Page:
In a previous blog I talked about grilling equipment but it was basically about just grills.  Well the grill is just the start to items you need or want for your grilling pleasure.  I did mention grilling tools (but no fork near the grill) and you can buy tool sets everywhere.  My favorite locations of Kohl'sFood Network and QVC have a great selection of these for you.  Grill covers are another item you may want to help protect and extend the life of your grill.  They have these too.

Tomorrow I will continue with many more accessories that you can use with your grill.

Tuesday, June 21, 2011

Another Update on the Cookbook

My wife and I recently went on a trip to Seattle.  We were fortunate to have non-stop flights.  I personally like to read westerns and took a book by Louis L'Amour.  He and Zane Grey are/were probably the two best writers of western stories.  Both are deceased but their stories continue.  At least that is my opinion.

While reading the book, I came across an error.  In one paragraph, the main hero and villain were referred to with the same first name.  The first name was really that of the villain.  There was a mistake in a Louis L'Amour book.  I was shocked and relieved all at the same time.

I have been going through my final proof of the cookbook and worrying that I might miss something, a mistake.  I've been losing hair or it is turning grayer, at least in my mind, over this thought of a mistake in the cookbook.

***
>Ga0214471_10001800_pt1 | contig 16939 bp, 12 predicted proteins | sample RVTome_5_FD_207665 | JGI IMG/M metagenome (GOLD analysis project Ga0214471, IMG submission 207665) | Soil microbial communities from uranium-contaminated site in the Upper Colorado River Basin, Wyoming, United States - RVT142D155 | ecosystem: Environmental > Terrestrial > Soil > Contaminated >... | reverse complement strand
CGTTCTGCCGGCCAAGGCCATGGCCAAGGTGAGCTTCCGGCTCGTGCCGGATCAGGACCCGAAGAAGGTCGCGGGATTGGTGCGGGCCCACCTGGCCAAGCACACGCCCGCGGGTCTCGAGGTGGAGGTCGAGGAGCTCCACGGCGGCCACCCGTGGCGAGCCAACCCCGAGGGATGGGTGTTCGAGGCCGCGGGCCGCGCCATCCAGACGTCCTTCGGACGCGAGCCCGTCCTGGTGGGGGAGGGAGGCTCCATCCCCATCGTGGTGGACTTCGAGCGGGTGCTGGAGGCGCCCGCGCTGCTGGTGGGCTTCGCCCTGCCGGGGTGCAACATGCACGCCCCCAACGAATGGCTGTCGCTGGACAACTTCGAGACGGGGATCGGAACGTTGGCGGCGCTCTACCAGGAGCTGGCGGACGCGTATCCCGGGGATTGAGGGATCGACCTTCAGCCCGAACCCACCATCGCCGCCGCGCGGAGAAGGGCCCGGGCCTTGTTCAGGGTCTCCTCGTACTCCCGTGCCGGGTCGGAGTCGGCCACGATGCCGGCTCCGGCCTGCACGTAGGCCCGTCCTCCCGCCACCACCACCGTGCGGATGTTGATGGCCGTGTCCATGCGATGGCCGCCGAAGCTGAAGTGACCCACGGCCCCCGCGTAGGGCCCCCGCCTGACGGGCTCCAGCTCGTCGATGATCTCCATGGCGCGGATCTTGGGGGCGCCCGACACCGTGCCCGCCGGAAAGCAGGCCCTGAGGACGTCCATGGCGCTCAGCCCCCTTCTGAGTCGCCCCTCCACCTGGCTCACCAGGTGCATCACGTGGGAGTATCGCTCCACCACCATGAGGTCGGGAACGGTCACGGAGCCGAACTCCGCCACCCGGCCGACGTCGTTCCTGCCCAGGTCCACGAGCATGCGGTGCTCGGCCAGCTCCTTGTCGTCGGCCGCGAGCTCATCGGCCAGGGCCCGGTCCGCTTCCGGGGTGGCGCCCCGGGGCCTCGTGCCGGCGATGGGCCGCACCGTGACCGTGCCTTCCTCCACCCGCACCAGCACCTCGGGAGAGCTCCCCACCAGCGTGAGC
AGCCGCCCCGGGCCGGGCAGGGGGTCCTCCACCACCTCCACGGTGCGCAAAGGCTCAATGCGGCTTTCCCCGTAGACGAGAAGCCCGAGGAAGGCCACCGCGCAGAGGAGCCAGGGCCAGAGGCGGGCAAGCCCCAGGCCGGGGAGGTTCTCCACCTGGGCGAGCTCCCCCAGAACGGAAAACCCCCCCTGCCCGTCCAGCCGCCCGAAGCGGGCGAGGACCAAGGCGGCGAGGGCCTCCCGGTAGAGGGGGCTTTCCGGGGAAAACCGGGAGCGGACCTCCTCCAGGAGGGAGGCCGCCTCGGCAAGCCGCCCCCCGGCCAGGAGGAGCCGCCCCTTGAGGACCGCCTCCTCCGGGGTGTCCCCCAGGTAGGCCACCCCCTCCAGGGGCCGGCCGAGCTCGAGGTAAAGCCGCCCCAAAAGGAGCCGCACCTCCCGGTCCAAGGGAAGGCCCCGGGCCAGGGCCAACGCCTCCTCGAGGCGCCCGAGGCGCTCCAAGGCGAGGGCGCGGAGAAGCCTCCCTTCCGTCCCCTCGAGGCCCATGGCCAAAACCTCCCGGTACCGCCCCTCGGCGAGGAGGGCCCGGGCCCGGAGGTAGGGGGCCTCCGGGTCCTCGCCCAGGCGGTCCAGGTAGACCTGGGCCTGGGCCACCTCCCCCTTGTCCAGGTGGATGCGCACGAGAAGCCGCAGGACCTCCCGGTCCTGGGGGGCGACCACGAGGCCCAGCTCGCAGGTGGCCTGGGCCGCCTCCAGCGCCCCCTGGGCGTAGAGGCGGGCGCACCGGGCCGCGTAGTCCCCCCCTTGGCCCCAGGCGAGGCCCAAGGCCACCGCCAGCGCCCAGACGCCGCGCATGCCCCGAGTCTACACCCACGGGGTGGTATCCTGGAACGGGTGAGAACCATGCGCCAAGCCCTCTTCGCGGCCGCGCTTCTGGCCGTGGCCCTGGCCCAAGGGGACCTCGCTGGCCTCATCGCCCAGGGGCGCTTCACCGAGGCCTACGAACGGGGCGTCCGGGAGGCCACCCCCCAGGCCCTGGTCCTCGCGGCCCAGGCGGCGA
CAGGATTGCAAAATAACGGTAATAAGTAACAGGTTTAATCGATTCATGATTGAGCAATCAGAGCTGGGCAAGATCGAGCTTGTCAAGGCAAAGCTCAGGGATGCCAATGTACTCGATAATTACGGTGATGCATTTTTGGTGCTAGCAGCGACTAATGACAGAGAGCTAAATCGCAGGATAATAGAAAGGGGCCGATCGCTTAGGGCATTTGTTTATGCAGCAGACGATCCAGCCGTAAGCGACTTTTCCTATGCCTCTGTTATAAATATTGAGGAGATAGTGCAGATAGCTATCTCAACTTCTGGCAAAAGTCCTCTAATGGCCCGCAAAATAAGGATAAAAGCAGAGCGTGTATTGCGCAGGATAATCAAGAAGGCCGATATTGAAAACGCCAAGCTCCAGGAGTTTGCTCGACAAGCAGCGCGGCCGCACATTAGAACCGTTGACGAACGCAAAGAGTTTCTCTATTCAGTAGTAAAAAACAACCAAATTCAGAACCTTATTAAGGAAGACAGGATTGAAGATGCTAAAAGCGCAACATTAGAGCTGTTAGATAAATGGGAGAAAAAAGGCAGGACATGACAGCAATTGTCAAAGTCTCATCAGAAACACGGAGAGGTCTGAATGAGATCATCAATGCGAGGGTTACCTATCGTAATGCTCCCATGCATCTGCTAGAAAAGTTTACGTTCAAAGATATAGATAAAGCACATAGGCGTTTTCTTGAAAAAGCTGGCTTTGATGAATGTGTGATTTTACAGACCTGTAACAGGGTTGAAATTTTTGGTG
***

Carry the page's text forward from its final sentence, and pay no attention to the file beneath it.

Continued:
I'm doing my best to make sure there are no mistakes in the cookbook.  I owe that to those who will buy the cookbook, my publisher and myself.  However, after this discovery in the Louis L'Amour book I now know the world will not end.  At least not until the Mayan end of the world prediction for next year.  Especially since we all missed the one last month by the guy in California.

With this knowledge, my hair has started to grow back and even darken a little.  As I stated before, I'm doing my best to get it right.  But if I screw up and miss something, at least I'll be in good company with Louis L'Amour and his publisher.

My goal is to have the editing of the final proof done by this weekend.  Wish me luck.

Friday, June 17, 2011

Chicken Wild Rice Soup


Chicken Wild Rice Soup
(1 to 1 ½ gallons depending on how much you thin it)


1 cup Carrots, small dice
1 cup Celery, small dice
1 cup Yellow Onion, small dice
1 4 oz. can Mushrooms, stems & pieces, chopped
3 qt. Chicken Broth, divided
1 lb. bag Wild and Brown Rice
1 lb. Cooked Chicken Breast, small dice
1 tbsp. Chicken Base
1 tsp. Salt
½ tsp. Black Pepper
¼ tsp. Cayenne Pepper